The Problem with Control

I like being in control. I like knowing what’s coming next in life. I like knowing that I have all the resources I’ll need to do whatever I want. This level of control is what our culture teaches, isn’t it? We hear the message associated with all stages of life through retirement.We value it not only for ourselves but for our institutions and our nation as a whole.

I don’t see much differences between Christian Americans and non-Christian Americans on this. We all like to be in control. Unfortunately, being in control is largely antithetical to living a life of faith in God.

In this book, The Land, Walter Brueggemann says:

“When Israel craved for kingship like the others, it was attracted precisely to those examples that presumed to manage their own existence and seize initiative for their own well-being in history. Whereas life on the other side had been utterly derived from Yahweh, now the yearning was to eliminate all of that uncertainty and derive life from policies and institutions totally under human mastery.”

For now, I’m going to leave other folks out of the discussion and just pick on my fellow Christians. In my experience, my faith grows the most and is the strongest when I am in situations where I need God. As long as my life is entirely stable, secure, and safe, I don’t need God. Oh, I can say I need God, but I’m thinking of God as “eternal life insurance policy” or God as “adornment.” Certainly not God as God. My faith grows most when I’m desperate for God, when there’s no way I’ll make it apart from God.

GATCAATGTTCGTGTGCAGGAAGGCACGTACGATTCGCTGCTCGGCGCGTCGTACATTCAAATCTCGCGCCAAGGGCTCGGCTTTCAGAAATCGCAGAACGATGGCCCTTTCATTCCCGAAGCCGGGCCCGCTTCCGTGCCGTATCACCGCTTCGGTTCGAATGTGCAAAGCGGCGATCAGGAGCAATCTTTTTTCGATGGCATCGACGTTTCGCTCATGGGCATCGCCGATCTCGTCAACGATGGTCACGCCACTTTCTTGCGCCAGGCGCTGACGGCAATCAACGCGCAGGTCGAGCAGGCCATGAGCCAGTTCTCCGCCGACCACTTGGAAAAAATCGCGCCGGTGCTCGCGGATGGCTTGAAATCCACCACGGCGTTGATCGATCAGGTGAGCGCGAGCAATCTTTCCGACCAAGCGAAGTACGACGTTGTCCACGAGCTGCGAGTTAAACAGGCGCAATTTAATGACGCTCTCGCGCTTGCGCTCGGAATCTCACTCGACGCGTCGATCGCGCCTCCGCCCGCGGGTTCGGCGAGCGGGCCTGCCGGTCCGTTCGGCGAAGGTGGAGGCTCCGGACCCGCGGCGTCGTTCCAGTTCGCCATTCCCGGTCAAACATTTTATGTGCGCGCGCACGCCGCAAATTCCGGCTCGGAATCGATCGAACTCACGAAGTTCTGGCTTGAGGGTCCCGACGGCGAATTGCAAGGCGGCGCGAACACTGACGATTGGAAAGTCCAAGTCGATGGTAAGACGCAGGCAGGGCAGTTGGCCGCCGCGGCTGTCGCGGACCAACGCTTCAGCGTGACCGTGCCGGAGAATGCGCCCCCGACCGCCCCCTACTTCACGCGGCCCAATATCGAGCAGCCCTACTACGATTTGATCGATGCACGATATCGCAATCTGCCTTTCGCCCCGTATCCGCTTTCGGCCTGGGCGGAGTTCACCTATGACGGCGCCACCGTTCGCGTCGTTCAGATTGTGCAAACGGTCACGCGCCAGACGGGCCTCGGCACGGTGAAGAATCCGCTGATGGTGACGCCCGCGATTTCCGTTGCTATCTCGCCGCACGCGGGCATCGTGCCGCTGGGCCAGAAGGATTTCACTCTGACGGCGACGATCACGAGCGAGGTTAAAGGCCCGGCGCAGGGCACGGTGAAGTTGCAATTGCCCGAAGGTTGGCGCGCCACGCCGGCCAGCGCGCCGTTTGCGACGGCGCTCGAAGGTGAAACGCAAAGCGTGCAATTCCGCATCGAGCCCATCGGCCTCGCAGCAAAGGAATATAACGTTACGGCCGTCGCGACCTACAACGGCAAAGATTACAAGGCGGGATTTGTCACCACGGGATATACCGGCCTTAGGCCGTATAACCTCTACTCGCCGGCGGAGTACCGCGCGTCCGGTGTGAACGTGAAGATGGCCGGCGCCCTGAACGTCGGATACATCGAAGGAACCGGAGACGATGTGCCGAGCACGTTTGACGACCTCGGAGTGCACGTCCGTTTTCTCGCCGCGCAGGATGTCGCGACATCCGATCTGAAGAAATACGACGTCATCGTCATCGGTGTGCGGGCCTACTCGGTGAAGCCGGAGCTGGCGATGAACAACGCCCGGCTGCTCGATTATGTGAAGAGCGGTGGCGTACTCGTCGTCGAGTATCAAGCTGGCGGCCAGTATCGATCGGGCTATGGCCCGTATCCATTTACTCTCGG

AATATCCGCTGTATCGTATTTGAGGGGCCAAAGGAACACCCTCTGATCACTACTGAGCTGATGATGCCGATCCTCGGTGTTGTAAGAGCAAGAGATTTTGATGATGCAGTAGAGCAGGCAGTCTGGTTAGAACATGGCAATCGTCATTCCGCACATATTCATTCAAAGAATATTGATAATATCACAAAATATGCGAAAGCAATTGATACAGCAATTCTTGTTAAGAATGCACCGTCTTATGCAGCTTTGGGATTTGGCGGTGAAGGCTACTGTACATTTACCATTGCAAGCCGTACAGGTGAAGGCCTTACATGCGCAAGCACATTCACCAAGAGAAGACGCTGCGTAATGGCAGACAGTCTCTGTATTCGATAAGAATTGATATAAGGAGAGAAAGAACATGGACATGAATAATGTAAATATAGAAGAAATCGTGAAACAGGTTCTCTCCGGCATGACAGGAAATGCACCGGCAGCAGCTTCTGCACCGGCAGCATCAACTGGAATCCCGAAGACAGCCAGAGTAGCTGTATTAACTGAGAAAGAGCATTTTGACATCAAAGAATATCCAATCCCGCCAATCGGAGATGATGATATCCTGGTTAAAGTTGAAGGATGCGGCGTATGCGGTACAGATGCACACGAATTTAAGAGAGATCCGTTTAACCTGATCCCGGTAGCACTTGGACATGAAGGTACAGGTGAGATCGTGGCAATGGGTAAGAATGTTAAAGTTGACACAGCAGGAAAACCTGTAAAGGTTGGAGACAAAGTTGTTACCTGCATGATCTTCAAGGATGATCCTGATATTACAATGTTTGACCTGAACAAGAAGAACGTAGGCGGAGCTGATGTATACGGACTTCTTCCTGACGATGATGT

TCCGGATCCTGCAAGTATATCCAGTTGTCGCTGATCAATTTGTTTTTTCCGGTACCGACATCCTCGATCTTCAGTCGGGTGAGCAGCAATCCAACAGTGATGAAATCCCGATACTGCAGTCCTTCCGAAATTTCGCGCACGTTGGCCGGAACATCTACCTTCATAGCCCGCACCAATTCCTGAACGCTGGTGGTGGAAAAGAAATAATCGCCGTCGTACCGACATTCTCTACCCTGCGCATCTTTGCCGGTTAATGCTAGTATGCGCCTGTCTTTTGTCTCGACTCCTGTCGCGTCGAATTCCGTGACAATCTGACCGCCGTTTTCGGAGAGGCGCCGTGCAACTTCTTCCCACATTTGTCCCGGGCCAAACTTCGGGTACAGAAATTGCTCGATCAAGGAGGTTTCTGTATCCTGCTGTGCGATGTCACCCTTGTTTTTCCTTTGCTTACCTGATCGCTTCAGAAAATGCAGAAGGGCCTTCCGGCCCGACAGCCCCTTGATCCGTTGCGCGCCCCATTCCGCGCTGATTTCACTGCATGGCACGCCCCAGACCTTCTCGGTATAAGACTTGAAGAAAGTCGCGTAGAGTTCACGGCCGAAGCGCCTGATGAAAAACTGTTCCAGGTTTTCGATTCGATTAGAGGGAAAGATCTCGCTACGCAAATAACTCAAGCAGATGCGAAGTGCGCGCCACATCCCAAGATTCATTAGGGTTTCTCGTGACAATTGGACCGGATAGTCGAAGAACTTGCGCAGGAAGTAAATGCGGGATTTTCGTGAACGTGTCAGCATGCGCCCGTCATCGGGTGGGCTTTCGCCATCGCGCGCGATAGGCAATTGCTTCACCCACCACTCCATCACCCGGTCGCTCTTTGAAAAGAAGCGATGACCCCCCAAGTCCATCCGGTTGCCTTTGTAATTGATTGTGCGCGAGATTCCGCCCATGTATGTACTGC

Churches are the same way. We have our policies and procedures, our budgets, bank accounts and endowments, all in place to make sure our churches are stable, secure, and safe. It seems like the godly thing to do, doesn’t it? God has entrusted us with all these things (buildings, money) that it is only right to guard them carefully. But in our primary pursuit of stability, security and safety, we usually miss God.

As we can tell from reading the Old Testament (so Brueggemann notes), our dilemma is nothing new. Ancient Israel knew well the joy of security – and the problems it brought. “We needed God in the wilderness; we couldn’t have made it without him. But that we’re in the land we can breathe safely. Thanks, God, for allowing us a such a cushy life that we don’t need you any more!”

We face danger either way we go. If we go the way of security, we miss a life of blessing with God. If we go the way of needing God, forsaking security, well, that’s just plain scary. Look where it got Jesus and his first followers. I think I’ll choose the dangerous way of Jesus rather than the dangerous way of security.

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